Miracle in a Dry Season    Dangerous Passage


Ads by Google :



Ads by Google :


Jeanette Windle


Jeanette (J.M.) WindleJeanette (J.M.) Windle File:


Review of Veiled Freedom
Review of Betrayed

Excerpt of Veiled Freedom

Buy Jeanette's Books:

Christianbook.com logo   Amazon Logo

The Advocate

Jeanette "J.M." Windle Interview

by C.J. Darlington

"...unless a book is ripping out your heart and soul as you write, it won't deeply touch the reader either." -- Jeanette Windle

As the child of missionary parents, award-winning author and journalist Jeanette Windle grew up in the rural villages, jungles, and mountains of Colombia, now guerrilla hot zones. Her detailed research and writing is so realistic that it has prompted government agencies to question her to determine if she has received classified information. Currently based in Lancaster, PA, Jeanette has lived in six countries and traveled in nearly 30, including Afghanistan. She has more than a dozen books in print, including political/suspense best-seller CrossFire, Betrayed, and the Parker Twins series.

Read our previous interview with Jeanette here.

C.J.: You wanted to be several things when you grew up, but being a writer wasn’t one of them. When did you discover the desire to write fiction?

Jeanette: I wrote my first kids book, Kathy and the Redhead, which was all true-life stories of growing up at a missionary kid boarding school in the Andes of the Colombia/Venezuela border. That was so much fun, I decided to try pure fiction, and since we were sitting in the middle of the Bolivian Inca ruins, jungles, etc., my children's mystery/suspense series was a logical bridge from true-life to fiction. Many scenes, characters, and background were taken from my own real life, while fiction allowed the fun of stretching tame reality to REAL adventure. Once you get the taste of creating worlds and peoples of your own imagination, it's addictive. I've never stopped since, just moved from children's mystery to adult suspense.

What did the process of writing your first novel look like and how has it changed over the years?

Messy! I'm not one of the 'plan to the last conversation' writers. By the time I've researched my most recent setting, I have a solid idea of the first part of the story, what political and spiritual theme I want to weave through, and I know the ending (an essential because if you don't know the ending, you end up painting yourself into a corner or wasting months of dead-end writing you have to cut). The middle is rather broad, opening up in detail as I get to that part of the story. But I am a good editor, so by the time I've written it all, then gone back to the beginning and polished and trimmed, it all comes together. I would say I'm more polished since that first novel, but though I think each book will get easier, it never does. Mainly because unless a book is ripping out your heart and soul as you write, it won't deeply touch the reader either.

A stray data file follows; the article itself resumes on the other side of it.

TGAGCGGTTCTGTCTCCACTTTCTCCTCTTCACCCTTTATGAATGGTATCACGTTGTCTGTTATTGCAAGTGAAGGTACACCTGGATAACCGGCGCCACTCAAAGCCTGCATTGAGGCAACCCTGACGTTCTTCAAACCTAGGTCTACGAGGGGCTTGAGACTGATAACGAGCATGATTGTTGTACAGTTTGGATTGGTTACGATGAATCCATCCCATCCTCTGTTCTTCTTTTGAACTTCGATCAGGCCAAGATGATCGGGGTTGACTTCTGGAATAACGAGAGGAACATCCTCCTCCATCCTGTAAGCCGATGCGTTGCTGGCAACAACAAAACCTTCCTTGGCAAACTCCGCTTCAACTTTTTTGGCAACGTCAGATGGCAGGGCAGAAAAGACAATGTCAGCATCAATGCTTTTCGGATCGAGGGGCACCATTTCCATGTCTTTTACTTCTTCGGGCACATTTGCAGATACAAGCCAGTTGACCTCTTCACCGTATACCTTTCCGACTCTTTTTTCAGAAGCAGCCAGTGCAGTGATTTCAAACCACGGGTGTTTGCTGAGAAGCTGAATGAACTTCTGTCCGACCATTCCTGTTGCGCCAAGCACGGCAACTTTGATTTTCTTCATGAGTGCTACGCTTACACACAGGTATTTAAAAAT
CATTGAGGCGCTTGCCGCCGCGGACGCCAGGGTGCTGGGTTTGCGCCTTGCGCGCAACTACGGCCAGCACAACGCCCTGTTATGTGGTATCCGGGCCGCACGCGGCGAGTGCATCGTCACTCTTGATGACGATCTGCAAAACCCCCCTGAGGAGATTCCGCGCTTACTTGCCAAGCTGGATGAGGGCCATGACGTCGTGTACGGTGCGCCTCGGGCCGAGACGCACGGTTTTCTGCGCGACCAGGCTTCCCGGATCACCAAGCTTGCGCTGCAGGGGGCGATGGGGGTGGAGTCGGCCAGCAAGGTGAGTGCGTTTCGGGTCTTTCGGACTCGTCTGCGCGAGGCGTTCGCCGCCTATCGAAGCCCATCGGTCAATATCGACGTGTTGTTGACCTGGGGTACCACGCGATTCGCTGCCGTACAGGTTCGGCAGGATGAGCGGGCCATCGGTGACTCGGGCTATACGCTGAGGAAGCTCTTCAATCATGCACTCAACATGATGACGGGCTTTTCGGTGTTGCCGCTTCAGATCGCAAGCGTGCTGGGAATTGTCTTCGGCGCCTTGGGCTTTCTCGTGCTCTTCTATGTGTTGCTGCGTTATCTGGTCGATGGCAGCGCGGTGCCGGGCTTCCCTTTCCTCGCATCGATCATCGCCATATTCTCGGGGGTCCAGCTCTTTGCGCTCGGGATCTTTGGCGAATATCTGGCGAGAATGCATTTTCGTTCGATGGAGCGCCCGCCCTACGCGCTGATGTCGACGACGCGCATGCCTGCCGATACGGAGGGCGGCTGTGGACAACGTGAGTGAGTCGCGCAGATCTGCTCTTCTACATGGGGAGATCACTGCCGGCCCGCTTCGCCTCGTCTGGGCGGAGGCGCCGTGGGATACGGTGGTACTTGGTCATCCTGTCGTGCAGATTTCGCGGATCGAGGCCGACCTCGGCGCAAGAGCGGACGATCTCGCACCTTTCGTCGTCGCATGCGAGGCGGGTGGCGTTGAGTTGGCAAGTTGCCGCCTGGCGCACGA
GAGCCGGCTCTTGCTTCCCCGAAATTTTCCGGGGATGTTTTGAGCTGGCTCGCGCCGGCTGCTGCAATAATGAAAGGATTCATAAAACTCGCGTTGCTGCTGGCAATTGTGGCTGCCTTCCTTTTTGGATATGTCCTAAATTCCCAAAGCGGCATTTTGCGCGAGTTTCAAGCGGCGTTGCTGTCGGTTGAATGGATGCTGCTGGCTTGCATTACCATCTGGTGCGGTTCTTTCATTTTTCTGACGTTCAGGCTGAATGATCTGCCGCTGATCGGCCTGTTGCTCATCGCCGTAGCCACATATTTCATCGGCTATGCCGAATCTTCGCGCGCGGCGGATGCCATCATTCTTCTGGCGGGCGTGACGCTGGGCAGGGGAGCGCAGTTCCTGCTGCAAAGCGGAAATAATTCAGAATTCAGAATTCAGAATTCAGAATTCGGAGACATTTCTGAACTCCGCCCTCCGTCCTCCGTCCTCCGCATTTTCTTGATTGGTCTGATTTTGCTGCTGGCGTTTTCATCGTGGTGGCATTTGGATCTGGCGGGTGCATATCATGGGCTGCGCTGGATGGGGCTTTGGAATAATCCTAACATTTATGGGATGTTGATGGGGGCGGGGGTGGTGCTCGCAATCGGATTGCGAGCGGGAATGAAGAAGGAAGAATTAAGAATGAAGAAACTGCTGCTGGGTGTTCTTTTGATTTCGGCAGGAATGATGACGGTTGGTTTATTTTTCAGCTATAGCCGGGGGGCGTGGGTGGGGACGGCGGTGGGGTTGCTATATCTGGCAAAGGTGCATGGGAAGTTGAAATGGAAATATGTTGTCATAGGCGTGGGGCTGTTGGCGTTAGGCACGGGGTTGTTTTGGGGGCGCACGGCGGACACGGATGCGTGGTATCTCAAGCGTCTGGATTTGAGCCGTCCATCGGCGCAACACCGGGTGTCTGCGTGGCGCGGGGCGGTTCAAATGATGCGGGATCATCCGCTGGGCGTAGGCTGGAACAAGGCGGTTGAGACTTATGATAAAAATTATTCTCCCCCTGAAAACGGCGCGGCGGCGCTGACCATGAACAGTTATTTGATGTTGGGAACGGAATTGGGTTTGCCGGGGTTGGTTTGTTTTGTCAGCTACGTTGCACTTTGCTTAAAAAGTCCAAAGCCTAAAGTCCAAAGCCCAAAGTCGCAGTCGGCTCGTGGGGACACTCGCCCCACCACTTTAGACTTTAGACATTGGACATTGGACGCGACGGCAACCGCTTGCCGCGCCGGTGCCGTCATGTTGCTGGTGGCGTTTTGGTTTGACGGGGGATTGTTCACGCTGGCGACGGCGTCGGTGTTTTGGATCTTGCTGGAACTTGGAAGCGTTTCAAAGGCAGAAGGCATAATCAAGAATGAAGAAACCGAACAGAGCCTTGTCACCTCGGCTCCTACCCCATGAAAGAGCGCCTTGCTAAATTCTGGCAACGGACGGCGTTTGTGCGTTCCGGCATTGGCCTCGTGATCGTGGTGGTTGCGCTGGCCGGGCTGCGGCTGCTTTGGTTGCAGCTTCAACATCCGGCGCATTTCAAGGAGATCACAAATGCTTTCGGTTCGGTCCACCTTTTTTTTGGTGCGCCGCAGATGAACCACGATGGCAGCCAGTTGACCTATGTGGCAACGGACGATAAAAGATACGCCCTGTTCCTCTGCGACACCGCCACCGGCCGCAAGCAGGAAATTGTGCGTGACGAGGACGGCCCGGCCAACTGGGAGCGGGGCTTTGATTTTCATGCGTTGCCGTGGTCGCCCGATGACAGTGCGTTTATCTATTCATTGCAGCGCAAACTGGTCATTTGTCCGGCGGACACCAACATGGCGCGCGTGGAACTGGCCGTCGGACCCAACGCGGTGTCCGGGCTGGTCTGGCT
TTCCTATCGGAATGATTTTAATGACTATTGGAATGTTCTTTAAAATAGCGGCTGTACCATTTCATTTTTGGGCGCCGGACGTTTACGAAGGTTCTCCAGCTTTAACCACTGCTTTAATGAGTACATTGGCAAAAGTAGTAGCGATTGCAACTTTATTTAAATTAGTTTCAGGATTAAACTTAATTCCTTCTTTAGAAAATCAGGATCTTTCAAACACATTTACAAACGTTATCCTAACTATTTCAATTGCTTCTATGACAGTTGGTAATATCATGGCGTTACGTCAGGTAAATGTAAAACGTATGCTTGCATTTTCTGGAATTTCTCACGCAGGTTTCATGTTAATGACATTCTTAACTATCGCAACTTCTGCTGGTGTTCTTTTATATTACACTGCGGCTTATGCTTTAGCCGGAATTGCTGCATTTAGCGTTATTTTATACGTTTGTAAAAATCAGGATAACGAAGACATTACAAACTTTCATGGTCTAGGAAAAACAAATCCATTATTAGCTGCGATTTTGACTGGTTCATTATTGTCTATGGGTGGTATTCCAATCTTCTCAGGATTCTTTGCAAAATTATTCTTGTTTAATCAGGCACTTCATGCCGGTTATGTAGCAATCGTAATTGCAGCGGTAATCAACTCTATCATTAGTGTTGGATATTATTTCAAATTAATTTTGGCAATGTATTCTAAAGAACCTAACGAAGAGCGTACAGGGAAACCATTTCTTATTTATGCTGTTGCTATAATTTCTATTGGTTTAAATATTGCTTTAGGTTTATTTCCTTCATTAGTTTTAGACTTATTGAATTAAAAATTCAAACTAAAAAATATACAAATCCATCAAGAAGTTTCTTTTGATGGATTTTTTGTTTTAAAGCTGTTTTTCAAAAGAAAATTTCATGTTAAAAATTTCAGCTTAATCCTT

Your latest novel Veiled Freedom takes place in Afghanistan. I know you visited the country for research and were probably already very familiar with what to expect. But was there anything you discovered that particularly surprised you?

The most shocking was how little has changed, despite eight years of American and NATO occupation and trillions of dollars poured into the country. People are still starving, streets thick with beggars, mud-brick hovels the norm, while less than six percent of the country has electricity. After the initial hopes for freedom the 2001 liberation had raised, most women are back in burqas, in fear of their own men-folk, not the Taliban. Hundreds of girls schools built by foreign aid are once again shut. Islamic sharia law trumps any pretence at freedom and human rights. People express far more concern over the corruption and brutality of the local police and government officials than Taliban. In Kabul, an estimated 1/3 of all salaries are siphoned off by the bribes authorities demand for every service--or just to be left alone.